As many know, Christmas can be the most wonderful time of the year.
One man helps spread the joy by decking his and other’s houses in elaborate Christmas light displays.
Danny Quintero is in his third year of decorating his Federal Way home for not only his family but for passers-by to enjoy.
Quintero was first introduced to Christmas lights and elaborate displays when he was younger.
“I was always surrounded by it,” he said. “Even during the toughest of times, things were lightened up by Christmas.”
His mother and stepfather would “beautifully” decorate their home each year.
“It was a perfectly balanced display,” he said.
His grandparents lived next door to Quintero when he was growing up. He said they would also have huge light displays each year.
Many of the items his grandparents used were handmade, and now he is the proud owner of many of those pieces.
He also said when he was 10 years old, his neighbors used to have him go shopping with him for lights and then he would help put them up at their homes.
Inspiring Quintero to do these elaborate displays were his mom, stepfather and grandparents, but he also got his inspiration by driving around.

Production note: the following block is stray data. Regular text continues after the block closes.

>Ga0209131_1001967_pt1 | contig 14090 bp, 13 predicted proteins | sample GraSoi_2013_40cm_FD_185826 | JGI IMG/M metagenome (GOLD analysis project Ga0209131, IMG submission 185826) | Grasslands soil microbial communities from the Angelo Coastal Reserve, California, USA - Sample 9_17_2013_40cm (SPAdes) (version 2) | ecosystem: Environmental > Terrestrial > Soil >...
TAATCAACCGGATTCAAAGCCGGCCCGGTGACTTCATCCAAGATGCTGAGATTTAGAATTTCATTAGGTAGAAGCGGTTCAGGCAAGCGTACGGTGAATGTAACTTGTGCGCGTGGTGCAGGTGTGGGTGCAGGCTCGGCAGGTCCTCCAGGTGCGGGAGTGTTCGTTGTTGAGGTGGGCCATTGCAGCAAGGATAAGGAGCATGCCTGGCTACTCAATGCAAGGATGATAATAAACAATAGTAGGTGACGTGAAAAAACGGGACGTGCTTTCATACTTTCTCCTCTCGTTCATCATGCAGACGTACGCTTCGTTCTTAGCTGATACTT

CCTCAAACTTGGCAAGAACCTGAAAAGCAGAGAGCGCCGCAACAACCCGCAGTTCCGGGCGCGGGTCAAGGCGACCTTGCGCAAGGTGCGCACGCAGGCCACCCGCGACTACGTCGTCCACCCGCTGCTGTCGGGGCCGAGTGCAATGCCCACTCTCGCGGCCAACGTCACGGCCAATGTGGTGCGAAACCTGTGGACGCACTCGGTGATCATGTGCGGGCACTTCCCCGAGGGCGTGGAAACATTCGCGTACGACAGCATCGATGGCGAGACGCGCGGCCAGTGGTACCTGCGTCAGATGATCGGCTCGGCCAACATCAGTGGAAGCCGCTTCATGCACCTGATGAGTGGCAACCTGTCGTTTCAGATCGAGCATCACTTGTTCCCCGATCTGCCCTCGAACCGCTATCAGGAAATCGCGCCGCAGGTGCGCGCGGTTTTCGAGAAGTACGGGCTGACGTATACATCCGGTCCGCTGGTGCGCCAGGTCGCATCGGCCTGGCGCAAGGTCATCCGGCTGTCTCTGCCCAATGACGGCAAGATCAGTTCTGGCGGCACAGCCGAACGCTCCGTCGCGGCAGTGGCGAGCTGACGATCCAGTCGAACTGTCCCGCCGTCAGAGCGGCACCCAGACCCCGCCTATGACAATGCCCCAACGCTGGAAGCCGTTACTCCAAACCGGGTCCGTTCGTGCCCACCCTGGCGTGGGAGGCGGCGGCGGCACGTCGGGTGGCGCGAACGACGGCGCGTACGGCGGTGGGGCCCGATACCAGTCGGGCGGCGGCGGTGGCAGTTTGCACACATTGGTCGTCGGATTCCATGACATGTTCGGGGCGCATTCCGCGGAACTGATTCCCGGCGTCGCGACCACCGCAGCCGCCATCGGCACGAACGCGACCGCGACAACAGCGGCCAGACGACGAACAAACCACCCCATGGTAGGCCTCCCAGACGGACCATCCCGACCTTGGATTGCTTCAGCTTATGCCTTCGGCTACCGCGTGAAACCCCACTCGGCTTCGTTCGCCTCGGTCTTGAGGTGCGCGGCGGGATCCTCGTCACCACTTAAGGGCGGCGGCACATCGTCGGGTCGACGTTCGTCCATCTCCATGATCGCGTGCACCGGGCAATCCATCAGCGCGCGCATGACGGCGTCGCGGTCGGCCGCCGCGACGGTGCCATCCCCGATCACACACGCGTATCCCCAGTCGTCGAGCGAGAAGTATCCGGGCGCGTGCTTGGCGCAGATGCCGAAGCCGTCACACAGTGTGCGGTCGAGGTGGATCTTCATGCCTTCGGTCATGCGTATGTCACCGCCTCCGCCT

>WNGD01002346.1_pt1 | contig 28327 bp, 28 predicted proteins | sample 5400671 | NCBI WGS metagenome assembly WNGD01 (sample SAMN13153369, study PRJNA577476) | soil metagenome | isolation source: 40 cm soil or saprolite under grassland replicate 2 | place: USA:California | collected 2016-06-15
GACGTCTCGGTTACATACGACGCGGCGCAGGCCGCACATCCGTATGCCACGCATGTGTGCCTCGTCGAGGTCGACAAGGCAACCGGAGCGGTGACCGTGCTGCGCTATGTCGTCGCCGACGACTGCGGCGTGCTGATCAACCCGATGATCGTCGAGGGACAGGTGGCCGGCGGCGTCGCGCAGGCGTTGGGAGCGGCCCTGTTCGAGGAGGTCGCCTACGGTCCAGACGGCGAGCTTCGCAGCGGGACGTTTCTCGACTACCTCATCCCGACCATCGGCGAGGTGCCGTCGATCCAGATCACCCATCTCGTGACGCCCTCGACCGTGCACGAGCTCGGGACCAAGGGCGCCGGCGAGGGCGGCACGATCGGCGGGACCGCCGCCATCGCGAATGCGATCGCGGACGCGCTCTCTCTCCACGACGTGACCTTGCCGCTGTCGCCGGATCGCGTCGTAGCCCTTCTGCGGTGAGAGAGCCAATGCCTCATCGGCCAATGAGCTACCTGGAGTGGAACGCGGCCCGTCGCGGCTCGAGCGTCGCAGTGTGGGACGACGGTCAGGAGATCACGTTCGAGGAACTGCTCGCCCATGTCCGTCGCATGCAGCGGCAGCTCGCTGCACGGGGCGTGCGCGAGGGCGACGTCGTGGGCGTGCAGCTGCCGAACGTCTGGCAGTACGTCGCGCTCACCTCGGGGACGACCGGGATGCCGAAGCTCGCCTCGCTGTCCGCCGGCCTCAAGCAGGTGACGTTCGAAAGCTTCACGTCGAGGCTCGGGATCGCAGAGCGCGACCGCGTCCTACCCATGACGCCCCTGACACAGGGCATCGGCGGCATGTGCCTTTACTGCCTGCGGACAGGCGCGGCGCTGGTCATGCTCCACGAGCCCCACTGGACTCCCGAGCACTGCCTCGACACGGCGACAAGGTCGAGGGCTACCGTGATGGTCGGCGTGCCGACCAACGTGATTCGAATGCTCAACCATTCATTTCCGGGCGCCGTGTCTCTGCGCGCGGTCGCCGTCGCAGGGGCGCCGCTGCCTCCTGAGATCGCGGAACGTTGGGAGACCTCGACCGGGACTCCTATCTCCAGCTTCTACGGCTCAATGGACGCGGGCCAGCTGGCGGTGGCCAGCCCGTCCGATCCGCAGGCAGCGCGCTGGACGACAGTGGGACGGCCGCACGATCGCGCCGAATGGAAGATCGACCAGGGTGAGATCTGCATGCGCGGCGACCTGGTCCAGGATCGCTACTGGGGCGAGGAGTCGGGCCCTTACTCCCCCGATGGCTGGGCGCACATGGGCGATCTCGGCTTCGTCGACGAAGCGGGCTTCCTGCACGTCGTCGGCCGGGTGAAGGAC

There was a home in Burien, the Palermo’s, which would be decked out for Christmas.
He said it was the type of home where you got out and walked around it to see all the decorations. He said the Palermos would begin setting up their display in September.
Quintero said the home is no longer decorated after the owner died but now he has a few of his pieces from his yard. One of Quintero’s favorite decorations, candy canes that line his driveway, is from the Palermo home.
Two other staples in his yard are his reindeer and train that his grandfather made.
“Everything (in my yard) has a story,” he said. “Most are rare and antique.”
The process for preparing for his annual holiday displays begins in January — starting with sales on decorations.
He also belongs to many vintage collector clubs where members share where deals on unique decorations can be found.
Following sales and shopping around for new items, Quintero said he spends time testing lights and mapping out a plan for the next year’s display. He added, each year looks different from the one before.
Aside from his home, Quintero has been helping his mother-in-law, Anita Giorgetti, decorate her East Renton Highlands home since 2011.
He said this year from August to November, the two traded information and ideas back and forth on how the display should look this year.
With the help of his cousin, Ray Monsegur, Quintero began decorating Giorgetti’s house in early November.
However, he said her display was only turned on before Thanksgiving to test the bulbs and see how it looked.
Quintero said when he first met his mother-in-law, she had one tub of lights. The two went Black Friday shopping for decorations and lights and that first year they “went Griswold” on her house, he said.
Now every year since 2011, Giorgetti’s home is decked out for the holidays.